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Originally posted April 27, 2012
Oklahoma education officials questioned on scrutiny of Tulsa model
BY ANDREA EGER Tulsa World Staff Writer
(Reprinted with Permission. This is not an endorsement.)
Several members of the State Board of Education on Thursday questioned the scrutiny administrators at the Oklahoma State Department of Education have been giving to Tulsa's teacher evaluation model.
Tulsa Public Schools was seeking a minor alteration to its model, which has already been selected for use in the coming year by about 420 school districts across the state.
Jana Burk, from the TPS Office of Teacher and Leader Effectiveness, explained that the proposed change was the removal of a standard that would have held teachers accountable for the neatness and organization of their classrooms because it was found to have very little impact on student achievement.
"Do you want to spend your time worrying about the physical organization of the classroom, or do you want to get to the heart of the matter, which is how are you teaching?" Burk asked. "Why do you go through this kind of process? Because you should want to have the best evaluation instrument possible.
"We owe it to our teachers; we owe it to our principals."
But Assistant State Superintendent Kerri White told the board she still had questions about making the change because Tulsa Public Schools had not provided "refereed research studies" to support it.
"My role is to provide you information about whether the change improves student achievement," White told the board. "I just don't feel like I have enough information."
A 2010 state law established a basic framework for teacher evaluations, including a new five-point rating system through which teachers and principals who are found to be ineffective could risk losing their jobs.
Beyond that, it specified that teachers be evaluated based on 50 percent quantitative measurements and 50 percent qualitative measurements.
Several state board members suggested that Tulsa's evaluation model was being held to a different standard than the other two models, one of which, the Danielson's Framework for Teaching, had a modification approved in February with no objections.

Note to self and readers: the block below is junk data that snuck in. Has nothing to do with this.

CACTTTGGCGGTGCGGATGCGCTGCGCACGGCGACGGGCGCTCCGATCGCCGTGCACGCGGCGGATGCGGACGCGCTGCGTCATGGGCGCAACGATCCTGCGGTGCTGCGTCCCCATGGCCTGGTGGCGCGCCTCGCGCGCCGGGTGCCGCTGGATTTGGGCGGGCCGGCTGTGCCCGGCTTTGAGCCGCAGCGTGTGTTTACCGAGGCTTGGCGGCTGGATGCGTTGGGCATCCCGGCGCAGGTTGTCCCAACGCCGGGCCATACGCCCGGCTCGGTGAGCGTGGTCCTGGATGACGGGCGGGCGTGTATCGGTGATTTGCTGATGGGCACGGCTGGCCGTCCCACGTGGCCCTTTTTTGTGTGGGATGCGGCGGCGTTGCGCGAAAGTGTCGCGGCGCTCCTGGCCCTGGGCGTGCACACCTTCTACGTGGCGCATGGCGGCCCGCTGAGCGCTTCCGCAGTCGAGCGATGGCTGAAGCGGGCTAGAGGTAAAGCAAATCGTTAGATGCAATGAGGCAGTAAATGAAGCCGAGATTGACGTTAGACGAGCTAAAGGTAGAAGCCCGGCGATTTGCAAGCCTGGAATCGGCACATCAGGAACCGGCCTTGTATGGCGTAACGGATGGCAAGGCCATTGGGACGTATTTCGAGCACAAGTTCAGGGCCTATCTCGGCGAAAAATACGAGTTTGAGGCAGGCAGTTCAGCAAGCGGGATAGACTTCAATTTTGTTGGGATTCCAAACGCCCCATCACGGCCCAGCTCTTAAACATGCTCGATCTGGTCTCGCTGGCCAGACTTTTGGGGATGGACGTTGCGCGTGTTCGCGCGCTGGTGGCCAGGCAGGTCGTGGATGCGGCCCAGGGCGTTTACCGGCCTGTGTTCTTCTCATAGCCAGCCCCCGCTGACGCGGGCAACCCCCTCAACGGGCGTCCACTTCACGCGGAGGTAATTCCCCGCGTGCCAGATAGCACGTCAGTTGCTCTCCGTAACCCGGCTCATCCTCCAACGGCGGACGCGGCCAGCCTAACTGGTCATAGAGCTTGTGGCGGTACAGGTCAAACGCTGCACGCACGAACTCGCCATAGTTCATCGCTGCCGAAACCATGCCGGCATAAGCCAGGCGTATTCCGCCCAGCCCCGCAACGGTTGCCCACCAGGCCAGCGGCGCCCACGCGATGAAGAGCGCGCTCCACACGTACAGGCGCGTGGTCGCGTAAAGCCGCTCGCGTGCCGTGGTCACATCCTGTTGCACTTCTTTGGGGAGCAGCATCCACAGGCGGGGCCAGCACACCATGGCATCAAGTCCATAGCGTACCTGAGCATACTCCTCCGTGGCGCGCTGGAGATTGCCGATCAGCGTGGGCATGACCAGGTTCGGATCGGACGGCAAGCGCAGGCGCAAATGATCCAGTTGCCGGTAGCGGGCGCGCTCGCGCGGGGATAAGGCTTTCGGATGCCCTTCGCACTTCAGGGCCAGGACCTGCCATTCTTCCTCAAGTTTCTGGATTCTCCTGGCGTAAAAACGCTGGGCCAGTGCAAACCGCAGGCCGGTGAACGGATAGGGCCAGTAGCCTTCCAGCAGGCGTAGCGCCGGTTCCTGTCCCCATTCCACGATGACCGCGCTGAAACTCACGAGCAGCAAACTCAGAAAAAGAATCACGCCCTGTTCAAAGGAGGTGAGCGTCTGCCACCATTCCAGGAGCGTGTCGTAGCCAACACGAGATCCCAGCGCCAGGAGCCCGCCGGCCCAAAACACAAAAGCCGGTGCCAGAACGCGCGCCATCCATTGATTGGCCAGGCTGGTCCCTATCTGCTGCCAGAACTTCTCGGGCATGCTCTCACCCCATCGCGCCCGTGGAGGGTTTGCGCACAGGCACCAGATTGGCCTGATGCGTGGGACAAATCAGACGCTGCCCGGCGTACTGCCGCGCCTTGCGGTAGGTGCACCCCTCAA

"Given that there seems to be more communications on this than I'm sure the Army got for the invasion of Normandy, why didn't we sit down in a room and lock the door until we figured this out?" asked state board member Lee Baxter of Lawton. "Everybody is out there hawking their models to schools in Oklahoma, and 400 or so think there is something about this one that could help their districts. I'm just not going to be a guy who is going to stand in the way of that."
He added, "This tweak is not the end of the world, and we're making this into a federal case. Why don't we just get on with this?"
Board member Bill Shdeed of Oklahoma City also questioned state administrators.
"Tulsa wants to change their model and make a tweak. We said we were going to approve all three models and review them in a year. Why can't Tulsa make a tweak to it? It's not a major tweak, unless you see something dramatically wrong with it," Shdeed said.
State Superintendent Janet Barresi, who has been open in her support for a model from a for-profit vendor named Robert Marzano, told the board that she and her staff were simply trying to set high standards because the developers of all three models would likely ask for modifications in the coming years.
"When we received the data and information from Tulsa, most of it was in narrative form. We simply asked for the research articles. That's all we asked for so that we could take a look at it and make a decision," she said. "It is not a minor issue. It is permanent. We need to be as careful as we can. ... We will continue to move forward and set high standards for all of these models."
Brian Hayden, a board member from Enid, said the level of research required should be relative to the nature of the change being sought.
Baxter made a motion to approve Tulsa's request, but Bill Price, another board member from Oklahoma City, offered an amendment that would also require Tulsa's request and all future ones to be offered for review to the Oklahoma Teacher and Leader Effectiveness Commission.
The board voted unanimously to support Baxter's motion with Price's amendment.
After the meeting, Tulsa Superintendent Keith Ballard said administrators from his district have responded to countless requests from state officials for information about the district's evaluation model.
"I do believe what we were asked to do was too laborious," he said. "This is high-stakes material, and we treat that in a sacred manner. More than 400 schools have selected our model. If people don't score at a certain level, their jobs could be at stake. We want our model to be perfect."